Earth on the move

This exercise is a part of Educator Guide: Shaking up Earth / View Guide

Directions for teachers: Ask your students to read the online Science News article “How the Earth-shaking theory of plate tectonics was born,” which recounts how plate tectonics became a unifying theory in earth science, and answer the following questions. This story is the first installment of a series that celebrates Science News’ upcoming 100th anniversary by highlighting some of the biggest advances in science over the last century. A version of the story, “Shaking up Earth,” can be found in the January 16, 2021 issue of Science News. Please note that the questions do not cover the “Crucible of life” sidebar. For more on plate tectonics, and to see the rest of the series as it appears, visit Science News’ Century of Science site at

1. What is the theory of plate tectonics? Explain it.

Plate tectonics describes how Earth’s outermost layer, called the lithosphere, is broken into rock slabs (or plates) that float on an inner layer of hot churning fluid. Over eons, the plates collide, diverge and grind past one another to create features such as volcanoes, earthquakes, ocean basins and mountains.

2. Why does the article compare the theory of plate tectonics to Albert Einstein’s general theory of relativity?

Just as Einstein’s general theory of relativity upended our understanding of the universe, plate tectonics revolutionized our understanding of the Earth.

3. What early idea set the stage for plate tectonics? When was this idea proposed and what did it attempt to explain?

In 1912, a German meteorologist proposed that Earth’s continents were on the move — an idea that is now known as continental drift. This idea holds that colliding continents are responsible for geologic formations such as mountains and that at one time, the continents were joined together as one supercontinent dubbed Pangaea. Continental drift would explain why fossils of the same organisms and rocks of the same type and age are found on either side of the Atlantic Ocean.

4. How did continental drift challenge accepted views of Earth? How was the idea initially viewed by other scientists?

Scientists at the time thought the Earth’s crust was rigid and locked in place — a principle called uniformitarianism — and that mountains sprung up as the crust slowly cooled and contracted after its formation. While some scientists found continental drift intriguing, many geologists were skeptical of the idea.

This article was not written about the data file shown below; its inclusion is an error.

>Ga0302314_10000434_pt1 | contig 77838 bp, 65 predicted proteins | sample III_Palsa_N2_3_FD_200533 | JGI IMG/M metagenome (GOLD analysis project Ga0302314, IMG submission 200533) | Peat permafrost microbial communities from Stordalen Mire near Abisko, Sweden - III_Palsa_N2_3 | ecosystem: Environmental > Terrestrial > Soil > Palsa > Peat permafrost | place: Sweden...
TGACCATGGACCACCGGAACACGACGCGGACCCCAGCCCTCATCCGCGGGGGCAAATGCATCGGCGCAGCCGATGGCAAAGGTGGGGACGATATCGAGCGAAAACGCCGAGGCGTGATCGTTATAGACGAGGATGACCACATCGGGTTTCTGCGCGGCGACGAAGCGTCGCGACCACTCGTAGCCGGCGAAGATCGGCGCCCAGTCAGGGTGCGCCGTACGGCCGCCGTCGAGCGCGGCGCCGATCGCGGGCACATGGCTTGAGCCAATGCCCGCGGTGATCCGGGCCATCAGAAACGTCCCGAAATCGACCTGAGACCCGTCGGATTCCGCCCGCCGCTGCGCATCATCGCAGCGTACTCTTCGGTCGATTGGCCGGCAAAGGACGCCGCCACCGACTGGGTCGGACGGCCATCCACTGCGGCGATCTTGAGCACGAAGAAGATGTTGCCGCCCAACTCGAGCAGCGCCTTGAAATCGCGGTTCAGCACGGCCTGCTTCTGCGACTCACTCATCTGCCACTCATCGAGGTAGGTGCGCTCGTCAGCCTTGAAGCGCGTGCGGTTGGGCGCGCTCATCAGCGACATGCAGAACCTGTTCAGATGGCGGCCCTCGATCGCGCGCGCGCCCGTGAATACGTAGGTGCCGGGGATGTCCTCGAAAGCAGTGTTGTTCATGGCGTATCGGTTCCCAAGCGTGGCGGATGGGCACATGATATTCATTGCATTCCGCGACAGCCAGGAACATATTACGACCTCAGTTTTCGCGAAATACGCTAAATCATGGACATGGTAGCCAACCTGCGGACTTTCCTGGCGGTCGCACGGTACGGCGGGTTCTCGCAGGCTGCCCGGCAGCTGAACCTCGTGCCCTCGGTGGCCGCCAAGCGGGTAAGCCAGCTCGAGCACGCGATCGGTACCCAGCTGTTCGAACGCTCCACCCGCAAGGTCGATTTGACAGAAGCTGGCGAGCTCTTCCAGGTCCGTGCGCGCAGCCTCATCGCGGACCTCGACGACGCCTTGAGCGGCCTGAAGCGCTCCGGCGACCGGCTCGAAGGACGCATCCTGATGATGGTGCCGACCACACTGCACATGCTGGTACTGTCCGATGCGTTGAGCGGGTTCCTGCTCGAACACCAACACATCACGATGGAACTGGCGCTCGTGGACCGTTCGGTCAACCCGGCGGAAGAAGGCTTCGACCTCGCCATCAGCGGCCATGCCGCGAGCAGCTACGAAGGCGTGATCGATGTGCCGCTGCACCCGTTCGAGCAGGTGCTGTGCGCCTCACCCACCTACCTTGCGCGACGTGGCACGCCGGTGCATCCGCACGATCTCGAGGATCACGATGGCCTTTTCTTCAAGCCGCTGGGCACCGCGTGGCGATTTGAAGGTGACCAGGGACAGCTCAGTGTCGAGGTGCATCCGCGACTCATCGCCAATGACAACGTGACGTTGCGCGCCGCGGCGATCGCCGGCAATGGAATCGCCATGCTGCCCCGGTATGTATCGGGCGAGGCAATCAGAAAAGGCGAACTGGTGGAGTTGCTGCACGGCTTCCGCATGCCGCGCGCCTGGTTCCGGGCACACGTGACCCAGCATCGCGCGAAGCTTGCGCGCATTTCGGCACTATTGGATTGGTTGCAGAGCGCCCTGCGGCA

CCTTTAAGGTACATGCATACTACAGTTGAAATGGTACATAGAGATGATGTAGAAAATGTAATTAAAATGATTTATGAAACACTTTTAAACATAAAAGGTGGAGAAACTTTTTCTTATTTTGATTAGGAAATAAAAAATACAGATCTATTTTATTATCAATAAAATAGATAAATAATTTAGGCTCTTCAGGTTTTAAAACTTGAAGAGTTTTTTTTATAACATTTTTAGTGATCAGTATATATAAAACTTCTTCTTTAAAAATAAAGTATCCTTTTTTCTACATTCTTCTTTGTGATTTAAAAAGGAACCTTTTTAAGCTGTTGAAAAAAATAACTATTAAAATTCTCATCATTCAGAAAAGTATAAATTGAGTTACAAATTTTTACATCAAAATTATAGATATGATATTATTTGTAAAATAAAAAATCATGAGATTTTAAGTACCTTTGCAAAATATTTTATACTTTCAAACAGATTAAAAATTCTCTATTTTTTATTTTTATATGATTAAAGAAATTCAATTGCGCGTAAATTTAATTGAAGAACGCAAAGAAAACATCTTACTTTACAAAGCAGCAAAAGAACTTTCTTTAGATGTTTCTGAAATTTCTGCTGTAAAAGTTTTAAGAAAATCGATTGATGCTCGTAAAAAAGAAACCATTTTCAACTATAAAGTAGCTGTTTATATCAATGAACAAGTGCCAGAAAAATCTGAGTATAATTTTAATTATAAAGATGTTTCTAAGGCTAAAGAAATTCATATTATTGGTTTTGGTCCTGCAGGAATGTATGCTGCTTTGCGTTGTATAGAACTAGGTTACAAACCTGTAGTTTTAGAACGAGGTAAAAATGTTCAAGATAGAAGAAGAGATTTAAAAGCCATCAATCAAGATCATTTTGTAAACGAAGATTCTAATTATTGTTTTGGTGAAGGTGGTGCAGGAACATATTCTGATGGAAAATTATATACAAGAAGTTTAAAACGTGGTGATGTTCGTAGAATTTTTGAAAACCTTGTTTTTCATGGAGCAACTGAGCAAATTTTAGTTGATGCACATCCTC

5. What were critics’ main arguments against continental drift?

Critics argued that continental drift contradicted uniformitarianism (which held that Earth’s continents must be immovable), that the idea couldn’t explain how the continents move and that it was a collection of unrelated observations not supported by data.

6. What explanation did English geologist Arthur Holmes come up with for how the continents might move? How did the geology community react to this explanation?

Holmes suggested that the continents might float like rafts atop a layer of thick, partially molten rocks deep inside Earth. Holmes admitted that he lacked data to back up his suggestion, and continental drift was largely shelved by the geology community for decades.

7. What scientific advances helped revive the idea of continental drift beginning in the 1950s? What historical event contributed to these advances?

Sonar mapping developed during World War II revealed the extent of a rift in the ocean floor. Magnetometers revealed alternating stripes of magnetic polarity in seafloor rocks, suggesting each of the stripes formed at different times. A global network of seismograph stations led scientists to discover and measure earthquakes along mid-ocean ridges and beneath trenches. And steel probes inserted into cores drilled into the seafloor revealed that the ridges were much hotter than the surrounding seafloor.

8. What is “seafloor spreading” and how does it connect to continental drift?

Circulating hot rock within the Earth pushes to the surface and forces apart areas of lithosphere. As the lava burbles up between, new seafloor is made. Mid-ocean ridges are where new seafloor is born and deep ocean trenches are where old lithosphere is reabsorbed into Earth’s interior. This cycle is responsible for the growing and shrinking of the seafloor that brings continents together and splits them apart.

9. What sets the unified theory of plate tectonics apart from the idea of continental drift?

Plate tectonics says not only that continents drift, but also explains how and why they drift and connects the details of what is known to be happening within the Earth to the details of lithospheric movement and the features visible on Earth’s surface.

10. How have people benefited from the understanding of plate tectonics?

Understanding how Earth recycles its crust has allowed people to better prepare for earthquakes, tsunamis and volcanoes. It has also shaped scientific research that has led to insights about Earth’s climate and the evolution of life on the planet.

11. What questions do scientists still have about plate tectonics?

Why is Earth the only place in the solar system that seems to have plate tectonics, when and how did plate tectonics begin and when might it end?

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